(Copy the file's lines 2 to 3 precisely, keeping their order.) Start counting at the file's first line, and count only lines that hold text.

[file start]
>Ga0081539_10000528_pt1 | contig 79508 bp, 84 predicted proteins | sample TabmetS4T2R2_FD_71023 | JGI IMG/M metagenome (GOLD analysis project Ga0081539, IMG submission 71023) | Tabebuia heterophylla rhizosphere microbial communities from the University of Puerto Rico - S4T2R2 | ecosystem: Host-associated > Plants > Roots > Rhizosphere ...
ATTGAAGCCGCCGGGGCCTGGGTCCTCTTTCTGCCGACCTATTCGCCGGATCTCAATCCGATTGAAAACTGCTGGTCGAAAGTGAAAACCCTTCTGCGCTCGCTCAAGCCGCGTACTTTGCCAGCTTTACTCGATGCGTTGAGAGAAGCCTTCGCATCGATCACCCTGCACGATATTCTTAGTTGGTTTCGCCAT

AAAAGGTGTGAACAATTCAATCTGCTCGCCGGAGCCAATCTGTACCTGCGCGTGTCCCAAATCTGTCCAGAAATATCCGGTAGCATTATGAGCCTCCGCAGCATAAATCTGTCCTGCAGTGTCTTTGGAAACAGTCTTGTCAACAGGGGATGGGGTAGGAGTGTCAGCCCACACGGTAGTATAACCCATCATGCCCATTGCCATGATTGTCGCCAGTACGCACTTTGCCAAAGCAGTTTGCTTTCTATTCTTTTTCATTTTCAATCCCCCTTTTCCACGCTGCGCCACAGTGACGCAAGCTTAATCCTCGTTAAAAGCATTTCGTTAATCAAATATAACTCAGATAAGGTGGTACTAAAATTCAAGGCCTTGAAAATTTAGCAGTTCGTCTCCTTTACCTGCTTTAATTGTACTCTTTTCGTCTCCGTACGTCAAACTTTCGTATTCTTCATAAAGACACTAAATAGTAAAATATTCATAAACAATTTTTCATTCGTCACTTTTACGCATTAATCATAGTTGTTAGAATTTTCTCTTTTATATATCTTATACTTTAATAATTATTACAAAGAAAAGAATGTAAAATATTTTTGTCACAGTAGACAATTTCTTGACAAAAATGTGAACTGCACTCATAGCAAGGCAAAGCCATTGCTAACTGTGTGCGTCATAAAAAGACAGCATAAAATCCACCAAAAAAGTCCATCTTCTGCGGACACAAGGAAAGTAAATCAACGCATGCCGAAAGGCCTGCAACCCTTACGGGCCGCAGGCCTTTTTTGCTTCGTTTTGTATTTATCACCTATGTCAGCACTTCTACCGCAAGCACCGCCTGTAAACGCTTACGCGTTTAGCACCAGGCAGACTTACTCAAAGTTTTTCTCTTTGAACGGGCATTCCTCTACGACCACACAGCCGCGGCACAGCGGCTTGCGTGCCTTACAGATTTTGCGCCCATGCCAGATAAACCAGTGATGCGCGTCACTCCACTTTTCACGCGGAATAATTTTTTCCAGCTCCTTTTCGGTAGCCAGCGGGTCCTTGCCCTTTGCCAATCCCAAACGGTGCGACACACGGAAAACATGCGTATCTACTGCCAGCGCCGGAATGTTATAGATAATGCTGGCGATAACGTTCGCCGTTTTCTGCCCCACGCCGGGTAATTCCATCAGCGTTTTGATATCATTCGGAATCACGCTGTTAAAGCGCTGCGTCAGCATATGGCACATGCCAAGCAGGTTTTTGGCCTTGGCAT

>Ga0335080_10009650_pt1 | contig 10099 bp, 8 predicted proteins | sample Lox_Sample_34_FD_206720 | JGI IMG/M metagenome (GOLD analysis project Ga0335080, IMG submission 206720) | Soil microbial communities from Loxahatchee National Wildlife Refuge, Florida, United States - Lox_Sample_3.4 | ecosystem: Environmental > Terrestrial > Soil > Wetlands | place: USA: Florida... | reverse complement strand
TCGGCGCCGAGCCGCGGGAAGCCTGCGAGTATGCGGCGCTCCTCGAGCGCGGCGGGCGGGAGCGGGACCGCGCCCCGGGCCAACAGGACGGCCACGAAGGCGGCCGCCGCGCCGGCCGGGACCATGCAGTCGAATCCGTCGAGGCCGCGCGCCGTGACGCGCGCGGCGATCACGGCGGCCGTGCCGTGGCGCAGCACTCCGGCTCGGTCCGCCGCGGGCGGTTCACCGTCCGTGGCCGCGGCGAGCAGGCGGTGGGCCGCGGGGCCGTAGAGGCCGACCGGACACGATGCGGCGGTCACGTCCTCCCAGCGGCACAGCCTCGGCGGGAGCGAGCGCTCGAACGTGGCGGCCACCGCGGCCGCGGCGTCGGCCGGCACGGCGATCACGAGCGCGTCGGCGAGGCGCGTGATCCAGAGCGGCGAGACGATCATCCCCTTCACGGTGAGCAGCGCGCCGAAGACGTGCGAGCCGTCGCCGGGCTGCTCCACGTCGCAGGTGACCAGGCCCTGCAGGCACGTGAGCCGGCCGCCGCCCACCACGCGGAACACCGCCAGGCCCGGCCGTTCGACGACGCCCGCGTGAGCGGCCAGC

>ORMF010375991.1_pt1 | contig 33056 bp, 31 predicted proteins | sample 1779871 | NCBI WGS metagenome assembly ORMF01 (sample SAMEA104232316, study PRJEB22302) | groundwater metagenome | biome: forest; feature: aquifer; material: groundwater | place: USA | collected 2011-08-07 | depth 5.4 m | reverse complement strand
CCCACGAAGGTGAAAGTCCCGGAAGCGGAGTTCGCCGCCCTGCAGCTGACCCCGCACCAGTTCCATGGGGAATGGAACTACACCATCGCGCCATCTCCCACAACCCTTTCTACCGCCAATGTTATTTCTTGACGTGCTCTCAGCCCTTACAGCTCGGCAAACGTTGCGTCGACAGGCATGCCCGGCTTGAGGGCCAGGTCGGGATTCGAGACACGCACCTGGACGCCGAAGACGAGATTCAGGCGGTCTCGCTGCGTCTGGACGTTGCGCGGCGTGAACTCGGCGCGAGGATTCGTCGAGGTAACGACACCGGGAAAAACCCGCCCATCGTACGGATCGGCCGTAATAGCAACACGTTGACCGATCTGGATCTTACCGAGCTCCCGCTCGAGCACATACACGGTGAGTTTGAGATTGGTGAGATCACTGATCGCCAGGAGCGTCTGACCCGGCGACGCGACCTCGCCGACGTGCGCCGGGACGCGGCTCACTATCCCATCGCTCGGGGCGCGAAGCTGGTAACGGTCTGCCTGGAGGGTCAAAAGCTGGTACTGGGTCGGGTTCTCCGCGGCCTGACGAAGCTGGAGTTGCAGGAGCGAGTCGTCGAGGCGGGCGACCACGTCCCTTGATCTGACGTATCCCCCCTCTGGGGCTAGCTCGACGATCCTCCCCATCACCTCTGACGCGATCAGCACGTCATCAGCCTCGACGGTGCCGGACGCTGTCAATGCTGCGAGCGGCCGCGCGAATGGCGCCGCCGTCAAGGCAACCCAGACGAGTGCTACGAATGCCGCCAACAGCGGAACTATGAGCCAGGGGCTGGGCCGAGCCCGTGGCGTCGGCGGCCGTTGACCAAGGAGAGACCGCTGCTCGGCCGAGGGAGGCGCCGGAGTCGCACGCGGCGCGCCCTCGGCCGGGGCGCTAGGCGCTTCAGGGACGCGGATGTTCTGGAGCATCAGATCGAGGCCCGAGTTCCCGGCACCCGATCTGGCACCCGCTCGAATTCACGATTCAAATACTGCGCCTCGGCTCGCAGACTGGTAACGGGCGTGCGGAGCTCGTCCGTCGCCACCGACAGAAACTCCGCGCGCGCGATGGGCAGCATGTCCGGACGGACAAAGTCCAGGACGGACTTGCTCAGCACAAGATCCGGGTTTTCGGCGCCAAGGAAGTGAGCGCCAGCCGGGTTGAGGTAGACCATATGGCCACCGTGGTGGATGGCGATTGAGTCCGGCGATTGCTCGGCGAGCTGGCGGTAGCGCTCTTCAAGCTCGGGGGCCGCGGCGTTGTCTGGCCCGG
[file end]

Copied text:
ATTGAAGCCGCCGGGGCCTGGGTCCTCTTTCTGCCGACCTATTCGCCGGATCTCAATCCGATTGAAAACTGCTGGTCGAAAGTGAAAACCCTTCTGCGCTCGCTCAAGCCGCGTACTTTGCCAGCTTTACTCGATGCGTTGAGAGAAGCCTTCGCATCGATCACCCTGCACGATATTCTTAGTTGGTTTCGCCAT

AAAAGGTGTGAACAATTCAATCTGCTCGCCGGAGCCAATCTGTACCTGCGCGTGTCCCAAATCTGTCCAGAAATATCCGGTAGCATTATGAGCCTCCGCAGCATAAATCTGTCCTGCAGTGTCTTTGGAAACAGTCTTGTCAACAGGGGATGGGGTAGGAGTGTCAGCCCACACGGTAGTATAACCCATCATGCCCATTGCCATGATTGTCGCCAGTACGCACTTTGCCAAAGCAGTTTGCTTTCTATTCTTTTTCATTTTCAATCCCCCTTTTCCACGCTGCGCCACAGTGACGCAAGCTTAATCCTCGTTAAAAGCATTTCGTTAATCAAATATAACTCAGATAAGGTGGTACTAAAATTCAAGGCCTTGAAAATTTAGCAGTTCGTCTCCTTTACCTGCTTTAATTGTACTCTTTTCGTCTCCGTACGTCAAACTTTCGTATTCTTCATAAAGACACTAAATAGTAAAATATTCATAAACAATTTTTCATTCGTCACTTTTACGCATTAATCATAGTTGTTAGAATTTTCTCTTTTATATATCTTATACTTTAATAATTATTACAAAGAAAAGAATGTAAAATATTTTTGTCACAGTAGACAATTTCTTGACAAAAATGTGAACTGCACTCATAGCAAGGCAAAGCCATTGCTAACTGTGTGCGTCATAAAAAGACAGCATAAAATCCACCAAAAAAGTCCATCTTCTGCGGACACAAGGAAAGTAAATCAACGCATGCCGAAAGGCCTGCAACCCTTACGGGCCGCAGGCCTTTTTTGCTTCGTTTTGTATTTATCACCTATGTCAGCACTTCTACCGCAAGCACCGCCTGTAAACGCTTACGCGTTTAGCACCAGGCAGACTTACTCAAAGTTTTTCTCTTTGAACGGGCATTCCTCTACGACCACACAGCCGCGGCACAGCGGCTTGCGTGCCTTACAGATTTTGCGCCCATGCCAGATAAACCAGTGATGCGCGTCACTCCACTTTTCACGCGGAATAATTTTTTCCAGCTCCTTTTCGGTAGCCAGCGGGTCCTTGCCCTTTGCCAATCCCAAACGGTGCGACACACGGAAAACATGCGTATCTACTGCCAGCGCCGGAATGTTATAGATAATGCTGGCGATAACGTTCGCCGTTTTCTGCCCCACGCCGGGTAATTCCATCAGCGTTTTGATATCATTCGGAATCACGCTGTTAAAGCGCTGCGTCAGCATATGGCACATGCCAAGCAGGTTTTTGGCCTTGGCAT